Where the Nord Stream does not run is just as interesting. Building the pipelines allowed Russia to bypass the territory of Ukraine and Belarus, from where the old Soviet gas infrastructure crossed border to the West. Thus, the Nord Stream meant less geopolitical leverage for those two countries [6]. Despite this fact, Nord Stream was never about geopolitics, social justice, risking the climate, or even security for western European governments – but cheap energy.

When complex, or just irregular, phenomena are forced into a model, the margin of error increases. Important factors and pieces of information become left out or get distorted. In Finland, the political decision of allowing the Nord Stream to be constructed in the country’s economic zone was let to be considered only as an environmental question, since the pipelines’ ends were in somewhere else [7]. As I write this in October 2022, the broken pipelines release humongous amounts of methane into the atmosphere, but no-one is held responsible. The resulting effect on global warming is comparable to the yearly emissions of a small European country [8]. When something does not fit into a model, it is often seen as a deviation – a “force majeure” that could not be considered.

However, in complex systems, deviations are just questions of time. Some say that the risk of an oil catastrophe in the Baltic Sea is such. The region’s rugged landscape, shallow waters, challenging climatic conditions, and crowded international traffic make up a difficult ground to navigate. Recovering an oil spill is even harder. According to the theory of normal accidents by sociologist and Science and Technology Studies scholar Charles Perrow, events like this are inherent part of complex systems. There are just too many variables and possible chains of actions to consider, which is why improbabilities realize once in a while, no matter how much risk analysis is conducted [see 9]. Free flows of chemical pollution do not follow any drawings on water, but the ways of nature that we do not properly understand.


1. Jesper Andersen, Juris Aigars and Ulrich Claussen, “Development of tools for assessment of eutrophication in the Baltic Sea”, Baltic Sea Environment Proceedings 104 (2006).

2. AirNav, RadarBox, https://www.radarbox.com/@58.57768,14.52442,z5.

3. ABC News, “Russian jet flying without transponder nearly collided with passenger plane, Swedish authorities say”, ABC News, December 14, 2014, https://www.abc.net.au/news/2014-12-14/russian-jet-nearly-collided-with-passenger-plane-sweden-says/5965816.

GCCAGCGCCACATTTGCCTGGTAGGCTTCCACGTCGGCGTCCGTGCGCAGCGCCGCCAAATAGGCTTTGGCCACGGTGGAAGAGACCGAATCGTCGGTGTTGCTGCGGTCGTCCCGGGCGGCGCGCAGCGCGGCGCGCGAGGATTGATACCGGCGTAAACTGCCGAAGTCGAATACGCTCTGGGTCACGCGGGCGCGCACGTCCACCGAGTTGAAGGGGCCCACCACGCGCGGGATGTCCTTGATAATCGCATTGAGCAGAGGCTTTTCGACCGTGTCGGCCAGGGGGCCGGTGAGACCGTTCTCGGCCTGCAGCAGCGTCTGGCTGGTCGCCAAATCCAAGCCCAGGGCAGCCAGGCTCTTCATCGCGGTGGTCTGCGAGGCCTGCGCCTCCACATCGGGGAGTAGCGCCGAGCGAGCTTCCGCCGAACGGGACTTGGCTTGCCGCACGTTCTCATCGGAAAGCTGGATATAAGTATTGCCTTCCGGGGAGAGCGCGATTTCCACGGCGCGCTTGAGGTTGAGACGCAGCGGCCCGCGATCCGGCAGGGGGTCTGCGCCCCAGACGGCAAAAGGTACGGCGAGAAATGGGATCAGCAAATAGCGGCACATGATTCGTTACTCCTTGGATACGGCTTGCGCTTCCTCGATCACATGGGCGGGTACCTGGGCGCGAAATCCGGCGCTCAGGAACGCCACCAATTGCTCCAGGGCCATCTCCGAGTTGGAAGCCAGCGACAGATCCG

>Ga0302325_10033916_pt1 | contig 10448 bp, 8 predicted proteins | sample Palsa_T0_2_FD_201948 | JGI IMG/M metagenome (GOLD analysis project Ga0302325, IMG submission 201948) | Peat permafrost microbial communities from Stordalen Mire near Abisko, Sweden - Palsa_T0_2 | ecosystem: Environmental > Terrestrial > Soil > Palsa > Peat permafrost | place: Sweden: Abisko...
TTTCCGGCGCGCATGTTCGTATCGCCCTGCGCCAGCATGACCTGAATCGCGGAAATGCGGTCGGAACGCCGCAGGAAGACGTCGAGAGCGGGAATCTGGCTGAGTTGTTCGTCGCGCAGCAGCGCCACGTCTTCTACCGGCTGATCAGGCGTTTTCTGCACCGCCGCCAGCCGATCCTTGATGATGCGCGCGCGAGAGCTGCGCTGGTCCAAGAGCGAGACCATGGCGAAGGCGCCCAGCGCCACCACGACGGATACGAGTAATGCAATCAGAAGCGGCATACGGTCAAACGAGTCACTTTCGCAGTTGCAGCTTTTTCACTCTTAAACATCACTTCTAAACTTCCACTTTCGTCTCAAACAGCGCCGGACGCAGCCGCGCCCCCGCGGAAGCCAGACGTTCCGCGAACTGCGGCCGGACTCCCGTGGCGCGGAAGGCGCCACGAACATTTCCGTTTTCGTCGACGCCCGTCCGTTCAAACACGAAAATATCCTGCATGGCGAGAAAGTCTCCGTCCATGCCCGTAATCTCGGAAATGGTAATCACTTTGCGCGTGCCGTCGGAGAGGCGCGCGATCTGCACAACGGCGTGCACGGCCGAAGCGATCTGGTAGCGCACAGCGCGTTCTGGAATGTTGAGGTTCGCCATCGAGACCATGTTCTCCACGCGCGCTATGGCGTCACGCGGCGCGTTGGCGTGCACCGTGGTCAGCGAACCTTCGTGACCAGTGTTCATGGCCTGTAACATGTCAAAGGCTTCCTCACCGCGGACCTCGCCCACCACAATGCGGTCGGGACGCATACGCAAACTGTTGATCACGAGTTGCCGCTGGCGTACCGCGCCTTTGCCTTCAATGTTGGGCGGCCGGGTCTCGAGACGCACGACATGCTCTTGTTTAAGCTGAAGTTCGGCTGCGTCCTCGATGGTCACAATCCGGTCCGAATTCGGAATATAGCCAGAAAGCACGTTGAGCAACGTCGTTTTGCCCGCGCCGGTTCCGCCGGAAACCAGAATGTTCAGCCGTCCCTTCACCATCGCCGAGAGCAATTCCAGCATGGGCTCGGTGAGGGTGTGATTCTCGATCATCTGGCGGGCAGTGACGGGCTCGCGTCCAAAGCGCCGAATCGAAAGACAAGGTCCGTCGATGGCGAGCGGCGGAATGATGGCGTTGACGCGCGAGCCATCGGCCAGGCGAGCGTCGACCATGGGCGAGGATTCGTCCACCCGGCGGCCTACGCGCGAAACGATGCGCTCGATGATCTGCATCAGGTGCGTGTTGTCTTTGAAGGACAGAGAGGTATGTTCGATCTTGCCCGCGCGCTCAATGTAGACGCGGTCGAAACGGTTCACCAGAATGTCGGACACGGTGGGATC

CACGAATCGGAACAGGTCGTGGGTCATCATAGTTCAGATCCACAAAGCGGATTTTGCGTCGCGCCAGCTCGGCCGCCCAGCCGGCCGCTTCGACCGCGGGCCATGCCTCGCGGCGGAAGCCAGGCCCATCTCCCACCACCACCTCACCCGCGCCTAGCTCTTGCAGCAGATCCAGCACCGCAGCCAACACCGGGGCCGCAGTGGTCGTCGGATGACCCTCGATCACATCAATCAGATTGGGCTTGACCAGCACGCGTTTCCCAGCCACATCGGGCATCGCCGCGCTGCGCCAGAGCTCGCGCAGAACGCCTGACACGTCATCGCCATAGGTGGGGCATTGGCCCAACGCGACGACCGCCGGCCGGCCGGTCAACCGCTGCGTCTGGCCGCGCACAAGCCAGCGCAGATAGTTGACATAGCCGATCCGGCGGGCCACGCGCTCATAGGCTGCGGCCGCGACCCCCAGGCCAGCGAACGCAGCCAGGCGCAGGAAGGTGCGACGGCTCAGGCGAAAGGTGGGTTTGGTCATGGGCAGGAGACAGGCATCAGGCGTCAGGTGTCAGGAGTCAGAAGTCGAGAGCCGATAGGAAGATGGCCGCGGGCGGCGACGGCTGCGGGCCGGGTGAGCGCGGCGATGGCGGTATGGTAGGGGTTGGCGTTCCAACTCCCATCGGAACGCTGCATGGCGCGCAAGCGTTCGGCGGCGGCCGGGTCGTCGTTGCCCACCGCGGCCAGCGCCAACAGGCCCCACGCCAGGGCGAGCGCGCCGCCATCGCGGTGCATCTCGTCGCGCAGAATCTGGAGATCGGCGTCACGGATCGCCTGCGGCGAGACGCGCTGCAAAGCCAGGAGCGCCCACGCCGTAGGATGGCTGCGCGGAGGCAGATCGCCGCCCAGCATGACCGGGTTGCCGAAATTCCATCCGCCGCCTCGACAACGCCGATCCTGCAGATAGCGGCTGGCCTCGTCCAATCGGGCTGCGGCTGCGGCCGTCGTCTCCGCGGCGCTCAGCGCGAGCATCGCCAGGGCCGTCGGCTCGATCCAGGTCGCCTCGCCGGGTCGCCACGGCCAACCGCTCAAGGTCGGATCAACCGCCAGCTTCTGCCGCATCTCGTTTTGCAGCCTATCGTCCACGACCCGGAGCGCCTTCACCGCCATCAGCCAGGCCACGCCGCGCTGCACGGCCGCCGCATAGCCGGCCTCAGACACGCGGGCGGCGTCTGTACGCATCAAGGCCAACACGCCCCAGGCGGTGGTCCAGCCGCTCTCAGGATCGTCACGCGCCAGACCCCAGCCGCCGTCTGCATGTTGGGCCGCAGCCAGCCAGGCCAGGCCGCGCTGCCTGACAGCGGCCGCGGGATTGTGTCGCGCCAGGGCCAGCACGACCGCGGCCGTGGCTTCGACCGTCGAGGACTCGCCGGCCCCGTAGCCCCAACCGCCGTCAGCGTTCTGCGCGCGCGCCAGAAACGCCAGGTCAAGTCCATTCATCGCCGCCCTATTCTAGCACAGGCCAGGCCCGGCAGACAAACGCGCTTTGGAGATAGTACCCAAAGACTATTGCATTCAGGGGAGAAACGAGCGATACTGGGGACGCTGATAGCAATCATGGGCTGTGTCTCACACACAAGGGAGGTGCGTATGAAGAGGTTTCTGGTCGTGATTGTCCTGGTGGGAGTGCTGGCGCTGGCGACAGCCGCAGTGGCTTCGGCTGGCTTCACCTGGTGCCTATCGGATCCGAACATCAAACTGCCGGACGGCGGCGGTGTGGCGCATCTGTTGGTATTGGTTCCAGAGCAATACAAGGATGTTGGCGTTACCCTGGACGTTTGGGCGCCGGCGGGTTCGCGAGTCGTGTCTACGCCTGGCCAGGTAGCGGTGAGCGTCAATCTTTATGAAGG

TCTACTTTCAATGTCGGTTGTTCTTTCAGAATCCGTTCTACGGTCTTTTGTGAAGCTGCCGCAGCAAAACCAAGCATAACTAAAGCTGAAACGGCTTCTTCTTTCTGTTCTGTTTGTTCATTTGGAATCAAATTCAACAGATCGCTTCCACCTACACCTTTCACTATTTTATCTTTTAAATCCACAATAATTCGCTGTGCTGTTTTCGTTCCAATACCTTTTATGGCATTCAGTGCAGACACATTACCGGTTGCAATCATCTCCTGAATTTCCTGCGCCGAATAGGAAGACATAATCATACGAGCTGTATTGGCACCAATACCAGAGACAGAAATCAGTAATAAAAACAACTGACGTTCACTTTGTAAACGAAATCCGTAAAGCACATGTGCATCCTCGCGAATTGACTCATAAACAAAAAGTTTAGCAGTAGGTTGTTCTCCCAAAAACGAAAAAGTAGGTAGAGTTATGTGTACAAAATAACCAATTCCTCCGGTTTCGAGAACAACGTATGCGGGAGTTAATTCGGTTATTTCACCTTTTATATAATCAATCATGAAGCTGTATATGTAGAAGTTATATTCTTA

4. Juha-Matti Mäntylä, “Suomen ainut suora datakaapeli Keski-Eurooppaan kulkee samaa reittiä kuin Nord Stream – verkkoyhtiö: “Välissä on useita satoja metrejä””, Yle Uutiset, September 29, 2022, https://yle.fi/a/3-12643389.

5. Bruce Forbes, Florian Stammler, Timo Kumpula, Nina Meschtyb, Anu Pajunen and Elina Kaarlejärvi, “High resilience in the Yamal-Nenets social–ecological system, West Siberian Arctic, Russia”, PNAS 106, no. 52 (2009). https://doi.org/10.1073/pnas.0908286106.

6. Mark Temnycky, ”The Security Implications of Nord Stream 2 for Ukraine, Poland, and Germany”, Wilson Center, March 17, 2021, https://www.wilsoncenter.org/blog-post/security-implications-nord-stream-2-ukraine-poland-and-germany.

7. Samuli Vänttilä, “Vanhanen: Tästä syystä Nord Stream -kaasuputket käsiteltiin Suomessa ympäristökysymyksenä – “Jälkiviisaudelle on aina herkullinen sijansa””, Suomenmaa, October 10, 2022, https://www.suomenmaa.fi/uutiset/vanhanen-tasta-syysta-nord-stream-kaasuputket-kasiteltiin-ymparistokysymyksena-jalkiviisaudelle-on-aina-herkullinen-sijansa/.

8. Helsingin Sanomat, ”Nord Stream -putkien metaanipäästöt pelättyä pienempiä”, Helsingin Sanomat, October 5, 2022, https://www.hs.fi/ulkomaat/art-2000009116222.html.

9. Charles Perrow, Normal Accidents: Living with High-Risk Technologies (BasicBooks, 1984), 3–5.

Ecological Thinking

This is the course blog for K-JI-11-23A – Ecological Thinking. In 2023-24, we explore “Vertical Ecologies” by visual arts, film and performance. The course is co-organized by Giovanna Esposito Yussif and Samir Bhowmik. Previously, in 2022-23, we organized a year-long collaborative research studio with Aarhus University, DK, Research Pavilion 2023 and Helsinki Biennial 2023 on the themes of environmental data, sensing and contamination.

Header image credit: Abelardo Gil-Fournier and Jussi Parikka / Seed, Image, Ground (2020)- With permission from the authors.